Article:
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  • Editor’s Note
  • Roswitha Burwick and Richard Sperber

Movies, medieval poetry, music, translation, children’s literature: the media and genres discussed in the articles in this latest edition of Pacific Coast Philology reflect the diverse interests of the members of our organization, and of scholars who have chosen to publish their research in our journal. In her President’s Address, Katherine Kinney explores the theme of the 2018 PAMLA conference, “Actors, Roles, Stages,” in the interstices of highbrow theatrical traditions and cinematic genre formulae such as the horror movie and the sci-fi thriller. What Kinney calls “the truth, the persistence, and the decay of fiction” resonates not only in the four movies she discusses in her President’s Address, but also serves as an apt introduction to Patrick Milian’s article on Steve Reich’s composition Different Trains. Milian’s reference to “history’s recurring and highly mediated experience within the present” has a corollary in Angela Ridinger-Dotterman’s discussion of representations of twentieth-century American social history in an altogether different genre, children’s literature. Takayuki Yokota-Murakami’s discernment of translations and “translational texts” contrasts modern “Western” translation theories with the translations of Japanese linked texts that capture the spirit of their indeterminacy. Sarah Bernthal’s article on female agency in a twelfth-century French literary text draws “a parallel between female bodies and the texts and textiles women fabricate to tell their stories.”

Katherine Kinney begins her President’s Address, “I Learned It at the Movies,” with a reflection on an argument from Frank Kermode’s The Sense of an [End Page 1] Ending: Studies in the Theory of Fiction: “[F]ictions of the ends of the world have always been with us. They are themselves a way of making sense of the world, rather than simply marking the unraveling of sense making.” For Kinney, such fictions loosen boundaries between “high” and “low” culture, theater and cinema, Method Acting and the blockbuster. Quiz Show (1994) undermines “Arnoldian ideals of great minds and great books” when its Arnoldian representative, a quiz show contestant, turns out to have been thoroughly prepped. Having received answers before the show, he embodies the staging of highbrow knowledge for television audiences. While Quiz Show nostalgically laments the loss of such knowledge, A Nightmare on Elm Street (1984) foregrounds the resources of the film actor/actress in making sense of a “high” and a “low” cultural end-of-the-world fiction. In this movie, cross-fertilizations of Hamlet and the horror genre result, among other things, in the wounding of the female protagonist: “The mark of Nancy’s burn brings the threat of violence back to scale, where it cannot be explained away by adults within the film or laughed away by the audience.” Kinney discusses this mark as “felt experience” and explores its ability to make sense of an apocalyptic fiction like The Matrix (1999). Focusing on the voice of the actress (Gloria Foster) who plays “the Oracle,” Kinney traces Foster’s vocal modulations in this movie back to her theatrical work in avant-garde productions—Forster’s “felt experience,” so to speak—and thus offers further evidence for the body-based meaning-making capacity of the film actor/actress. In contrast to the doomsday fictions of the horror and the sci-fi genre, Birdman (2014) locates liminality in the vanishing line between the Broadway stage and Hollywood (specifically, the superhero of the action blockbuster). Broadway is represented in terms of a highly intensified Method Acting whose extreme physicality is ambivalently tied to the seemingly infinite reach of the blockbuster movie that has already transformed everyday life outside Broadway theaters. In Birdman, the actor’s felt experience includes perilous negotiations of both extremes.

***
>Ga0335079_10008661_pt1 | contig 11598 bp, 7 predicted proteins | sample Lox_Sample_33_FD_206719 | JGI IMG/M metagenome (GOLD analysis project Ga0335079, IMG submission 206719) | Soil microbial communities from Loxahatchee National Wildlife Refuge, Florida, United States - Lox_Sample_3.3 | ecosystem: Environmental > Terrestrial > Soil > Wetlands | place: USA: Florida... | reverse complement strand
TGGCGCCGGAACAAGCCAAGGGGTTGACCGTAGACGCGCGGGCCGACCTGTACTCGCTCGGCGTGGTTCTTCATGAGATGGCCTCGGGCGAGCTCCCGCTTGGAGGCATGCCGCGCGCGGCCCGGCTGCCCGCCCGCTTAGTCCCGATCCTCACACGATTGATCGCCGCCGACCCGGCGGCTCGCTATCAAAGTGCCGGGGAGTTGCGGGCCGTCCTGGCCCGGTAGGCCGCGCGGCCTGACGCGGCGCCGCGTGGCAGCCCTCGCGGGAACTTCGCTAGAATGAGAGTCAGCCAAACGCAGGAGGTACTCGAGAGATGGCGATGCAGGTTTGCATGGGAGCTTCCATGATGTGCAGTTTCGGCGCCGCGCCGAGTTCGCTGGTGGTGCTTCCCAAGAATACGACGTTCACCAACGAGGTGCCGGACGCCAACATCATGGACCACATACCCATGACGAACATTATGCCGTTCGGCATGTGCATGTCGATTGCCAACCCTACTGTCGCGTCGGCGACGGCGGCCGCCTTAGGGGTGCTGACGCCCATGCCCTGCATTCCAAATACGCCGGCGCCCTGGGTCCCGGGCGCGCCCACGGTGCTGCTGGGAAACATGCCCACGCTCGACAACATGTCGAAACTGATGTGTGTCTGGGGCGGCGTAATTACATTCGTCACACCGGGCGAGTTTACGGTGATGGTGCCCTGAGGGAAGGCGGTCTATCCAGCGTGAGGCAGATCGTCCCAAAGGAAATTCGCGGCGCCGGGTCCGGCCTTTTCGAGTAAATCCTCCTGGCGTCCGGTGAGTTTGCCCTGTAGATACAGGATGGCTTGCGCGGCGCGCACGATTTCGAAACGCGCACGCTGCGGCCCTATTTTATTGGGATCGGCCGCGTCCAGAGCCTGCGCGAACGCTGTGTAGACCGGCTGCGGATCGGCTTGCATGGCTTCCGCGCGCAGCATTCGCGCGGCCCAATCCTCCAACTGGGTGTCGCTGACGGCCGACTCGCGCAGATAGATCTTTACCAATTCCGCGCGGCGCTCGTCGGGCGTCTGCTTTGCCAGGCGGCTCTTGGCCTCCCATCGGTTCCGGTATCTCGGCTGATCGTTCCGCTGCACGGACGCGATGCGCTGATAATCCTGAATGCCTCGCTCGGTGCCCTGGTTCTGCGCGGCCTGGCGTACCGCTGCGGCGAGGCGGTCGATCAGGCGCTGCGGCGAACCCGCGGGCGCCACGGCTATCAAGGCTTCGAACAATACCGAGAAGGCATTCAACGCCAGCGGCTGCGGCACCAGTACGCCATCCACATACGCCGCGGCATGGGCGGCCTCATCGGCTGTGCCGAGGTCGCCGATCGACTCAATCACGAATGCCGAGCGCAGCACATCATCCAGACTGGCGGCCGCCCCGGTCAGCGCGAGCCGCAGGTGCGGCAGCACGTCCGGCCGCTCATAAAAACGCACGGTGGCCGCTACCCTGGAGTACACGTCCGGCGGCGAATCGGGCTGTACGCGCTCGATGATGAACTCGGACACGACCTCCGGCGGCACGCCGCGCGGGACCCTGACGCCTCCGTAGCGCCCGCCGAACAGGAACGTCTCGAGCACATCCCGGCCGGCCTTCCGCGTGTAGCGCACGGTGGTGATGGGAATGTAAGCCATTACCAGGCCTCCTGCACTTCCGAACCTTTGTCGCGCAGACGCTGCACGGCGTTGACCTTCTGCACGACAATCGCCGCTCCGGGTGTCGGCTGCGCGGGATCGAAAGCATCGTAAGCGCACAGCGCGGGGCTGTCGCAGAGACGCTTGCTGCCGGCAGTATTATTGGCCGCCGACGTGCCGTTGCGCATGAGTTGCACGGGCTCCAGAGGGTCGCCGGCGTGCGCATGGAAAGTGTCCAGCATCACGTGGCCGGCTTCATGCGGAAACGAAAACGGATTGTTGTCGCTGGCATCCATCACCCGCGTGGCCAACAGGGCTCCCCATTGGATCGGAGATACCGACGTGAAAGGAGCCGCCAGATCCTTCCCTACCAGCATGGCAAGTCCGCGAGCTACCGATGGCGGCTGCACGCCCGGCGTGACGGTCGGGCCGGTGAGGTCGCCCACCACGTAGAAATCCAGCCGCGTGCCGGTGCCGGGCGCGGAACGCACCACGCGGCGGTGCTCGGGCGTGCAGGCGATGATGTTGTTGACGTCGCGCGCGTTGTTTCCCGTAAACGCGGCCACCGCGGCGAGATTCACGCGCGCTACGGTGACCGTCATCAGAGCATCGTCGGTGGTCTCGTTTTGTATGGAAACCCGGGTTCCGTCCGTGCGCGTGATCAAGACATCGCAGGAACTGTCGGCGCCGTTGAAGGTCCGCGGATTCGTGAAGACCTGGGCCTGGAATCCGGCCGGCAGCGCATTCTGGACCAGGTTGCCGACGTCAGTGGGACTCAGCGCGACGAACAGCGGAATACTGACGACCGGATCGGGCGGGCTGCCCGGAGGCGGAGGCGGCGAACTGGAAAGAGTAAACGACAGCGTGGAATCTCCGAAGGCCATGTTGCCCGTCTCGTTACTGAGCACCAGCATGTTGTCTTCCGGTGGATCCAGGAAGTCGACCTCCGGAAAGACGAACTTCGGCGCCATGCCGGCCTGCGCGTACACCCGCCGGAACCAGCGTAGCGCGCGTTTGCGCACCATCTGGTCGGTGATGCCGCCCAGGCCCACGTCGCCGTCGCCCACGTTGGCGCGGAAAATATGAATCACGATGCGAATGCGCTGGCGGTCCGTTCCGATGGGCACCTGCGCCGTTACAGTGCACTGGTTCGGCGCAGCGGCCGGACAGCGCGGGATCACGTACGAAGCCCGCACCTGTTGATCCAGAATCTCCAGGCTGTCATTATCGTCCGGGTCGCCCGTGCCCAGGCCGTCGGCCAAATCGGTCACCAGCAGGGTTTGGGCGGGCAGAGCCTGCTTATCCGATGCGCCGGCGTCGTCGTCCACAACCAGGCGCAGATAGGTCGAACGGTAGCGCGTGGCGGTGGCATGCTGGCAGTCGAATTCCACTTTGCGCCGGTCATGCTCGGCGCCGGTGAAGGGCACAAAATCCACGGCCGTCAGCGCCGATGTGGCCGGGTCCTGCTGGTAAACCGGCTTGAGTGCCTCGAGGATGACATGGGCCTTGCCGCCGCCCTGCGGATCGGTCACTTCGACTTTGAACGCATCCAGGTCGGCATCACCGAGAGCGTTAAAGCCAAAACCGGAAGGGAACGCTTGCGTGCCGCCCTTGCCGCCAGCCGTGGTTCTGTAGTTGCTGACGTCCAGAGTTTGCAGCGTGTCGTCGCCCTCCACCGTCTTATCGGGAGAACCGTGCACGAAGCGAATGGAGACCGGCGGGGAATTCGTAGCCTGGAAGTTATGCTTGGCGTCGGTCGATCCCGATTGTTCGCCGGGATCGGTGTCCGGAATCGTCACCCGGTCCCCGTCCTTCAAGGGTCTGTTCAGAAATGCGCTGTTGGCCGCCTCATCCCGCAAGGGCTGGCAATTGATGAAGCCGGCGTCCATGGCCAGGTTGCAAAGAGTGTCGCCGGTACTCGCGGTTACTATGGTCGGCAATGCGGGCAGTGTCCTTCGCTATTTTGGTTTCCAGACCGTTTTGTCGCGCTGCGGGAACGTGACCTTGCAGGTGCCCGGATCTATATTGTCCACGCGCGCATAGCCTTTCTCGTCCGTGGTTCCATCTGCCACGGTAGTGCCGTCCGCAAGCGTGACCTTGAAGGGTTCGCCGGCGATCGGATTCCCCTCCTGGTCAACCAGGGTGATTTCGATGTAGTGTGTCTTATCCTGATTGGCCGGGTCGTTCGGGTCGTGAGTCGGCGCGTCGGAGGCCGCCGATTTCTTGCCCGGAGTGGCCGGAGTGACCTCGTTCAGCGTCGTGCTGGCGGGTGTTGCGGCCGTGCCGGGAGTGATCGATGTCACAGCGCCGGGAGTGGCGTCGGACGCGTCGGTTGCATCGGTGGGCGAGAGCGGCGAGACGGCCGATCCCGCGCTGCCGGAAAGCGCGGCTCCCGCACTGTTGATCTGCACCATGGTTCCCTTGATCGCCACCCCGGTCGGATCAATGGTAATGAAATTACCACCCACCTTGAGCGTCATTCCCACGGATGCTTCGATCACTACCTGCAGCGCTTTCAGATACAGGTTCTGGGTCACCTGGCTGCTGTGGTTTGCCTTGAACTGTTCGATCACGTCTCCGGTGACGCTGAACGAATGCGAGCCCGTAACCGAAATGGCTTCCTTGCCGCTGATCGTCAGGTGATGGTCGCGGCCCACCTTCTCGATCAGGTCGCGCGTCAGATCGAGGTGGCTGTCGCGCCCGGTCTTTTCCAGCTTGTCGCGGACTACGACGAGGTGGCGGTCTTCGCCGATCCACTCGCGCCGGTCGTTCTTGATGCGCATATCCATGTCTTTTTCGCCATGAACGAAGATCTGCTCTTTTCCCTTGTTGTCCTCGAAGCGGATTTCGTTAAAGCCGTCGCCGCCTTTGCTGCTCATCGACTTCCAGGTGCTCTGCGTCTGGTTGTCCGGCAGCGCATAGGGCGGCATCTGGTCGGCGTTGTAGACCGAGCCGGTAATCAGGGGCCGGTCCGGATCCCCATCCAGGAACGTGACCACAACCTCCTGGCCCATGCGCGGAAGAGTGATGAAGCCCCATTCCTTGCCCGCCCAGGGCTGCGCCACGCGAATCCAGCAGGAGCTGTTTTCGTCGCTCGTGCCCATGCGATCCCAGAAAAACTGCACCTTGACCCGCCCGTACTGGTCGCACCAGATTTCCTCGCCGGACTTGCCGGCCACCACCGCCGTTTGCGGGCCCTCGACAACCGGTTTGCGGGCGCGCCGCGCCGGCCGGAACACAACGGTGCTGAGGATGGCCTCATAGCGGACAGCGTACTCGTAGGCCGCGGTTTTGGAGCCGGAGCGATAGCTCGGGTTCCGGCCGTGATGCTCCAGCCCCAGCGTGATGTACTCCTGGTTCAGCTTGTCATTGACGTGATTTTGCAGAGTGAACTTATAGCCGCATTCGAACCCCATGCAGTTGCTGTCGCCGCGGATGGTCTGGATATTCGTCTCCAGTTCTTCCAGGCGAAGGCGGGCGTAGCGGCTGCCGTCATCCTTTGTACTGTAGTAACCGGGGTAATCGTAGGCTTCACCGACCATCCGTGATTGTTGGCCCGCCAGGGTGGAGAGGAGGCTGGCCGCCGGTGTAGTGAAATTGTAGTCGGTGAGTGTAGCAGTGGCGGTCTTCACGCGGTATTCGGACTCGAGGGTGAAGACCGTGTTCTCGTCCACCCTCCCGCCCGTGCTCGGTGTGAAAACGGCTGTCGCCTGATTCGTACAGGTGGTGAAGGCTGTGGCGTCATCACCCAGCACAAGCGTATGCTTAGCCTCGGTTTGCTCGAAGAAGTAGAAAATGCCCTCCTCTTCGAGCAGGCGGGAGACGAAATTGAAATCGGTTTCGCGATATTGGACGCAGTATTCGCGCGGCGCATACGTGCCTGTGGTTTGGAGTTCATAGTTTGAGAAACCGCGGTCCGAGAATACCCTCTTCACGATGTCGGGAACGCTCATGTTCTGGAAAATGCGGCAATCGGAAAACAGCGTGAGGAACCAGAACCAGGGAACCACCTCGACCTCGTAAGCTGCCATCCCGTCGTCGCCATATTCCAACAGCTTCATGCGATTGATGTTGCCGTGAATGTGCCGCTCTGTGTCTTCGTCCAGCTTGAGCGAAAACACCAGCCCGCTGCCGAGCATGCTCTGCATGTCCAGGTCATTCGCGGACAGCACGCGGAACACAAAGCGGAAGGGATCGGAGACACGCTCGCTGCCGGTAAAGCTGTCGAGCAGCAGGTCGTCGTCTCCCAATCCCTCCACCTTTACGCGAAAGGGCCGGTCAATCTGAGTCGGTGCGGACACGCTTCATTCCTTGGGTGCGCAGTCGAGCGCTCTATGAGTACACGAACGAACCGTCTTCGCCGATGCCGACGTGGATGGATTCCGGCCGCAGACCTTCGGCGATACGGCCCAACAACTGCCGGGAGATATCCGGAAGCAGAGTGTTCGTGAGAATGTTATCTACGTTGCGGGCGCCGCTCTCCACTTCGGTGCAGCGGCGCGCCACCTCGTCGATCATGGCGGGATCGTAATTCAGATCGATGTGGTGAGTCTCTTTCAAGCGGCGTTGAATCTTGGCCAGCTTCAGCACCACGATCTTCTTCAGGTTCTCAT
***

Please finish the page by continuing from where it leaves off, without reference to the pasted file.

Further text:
Sarah Bernthal’s “Dismemberment and Remembrance in the Lais of Marie de France” begins with a detailed discussion of scholarship on this text as well as on the theme of dismemberment in medieval French literature. After distinguishing the representation of female dismemberment in the twelfth-century Lais from Roman du Castelain de Couci et de la dame de Fayel, Bernthal concentrates largely on parallels and contrasts between a particular narrative in the Lais, Laüstic, and Ovid’s...


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